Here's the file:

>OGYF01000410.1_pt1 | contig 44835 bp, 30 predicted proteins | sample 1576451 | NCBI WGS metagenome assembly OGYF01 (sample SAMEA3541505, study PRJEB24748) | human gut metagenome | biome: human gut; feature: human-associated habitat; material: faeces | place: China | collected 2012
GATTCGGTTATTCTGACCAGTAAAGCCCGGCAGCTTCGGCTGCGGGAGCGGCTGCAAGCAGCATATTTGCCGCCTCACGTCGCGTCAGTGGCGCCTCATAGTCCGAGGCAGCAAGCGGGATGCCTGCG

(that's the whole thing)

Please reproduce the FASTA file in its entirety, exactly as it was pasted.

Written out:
>OGYF01000410.1_pt1 | contig 44835 bp, 30 predicted proteins | sample 1576451 | NCBI WGS metagenome assembly OGYF01 (sample SAMEA3541505, study PRJEB24748) | human gut metagenome | biome: human gut; feature: human-associated habitat; material: faeces | place: China | collected 2012
GATTCGGTTATTCTGACCAGTAAAGCCCGGCAGCTTCGGCTGCGGGAGCGGCTGCAAGCAGCATATTTGCCGCCTCACGTCGCGTCAGTGGCGCCTCATAGTCCGAGGCAGCAAGCGGGATGCCTGCG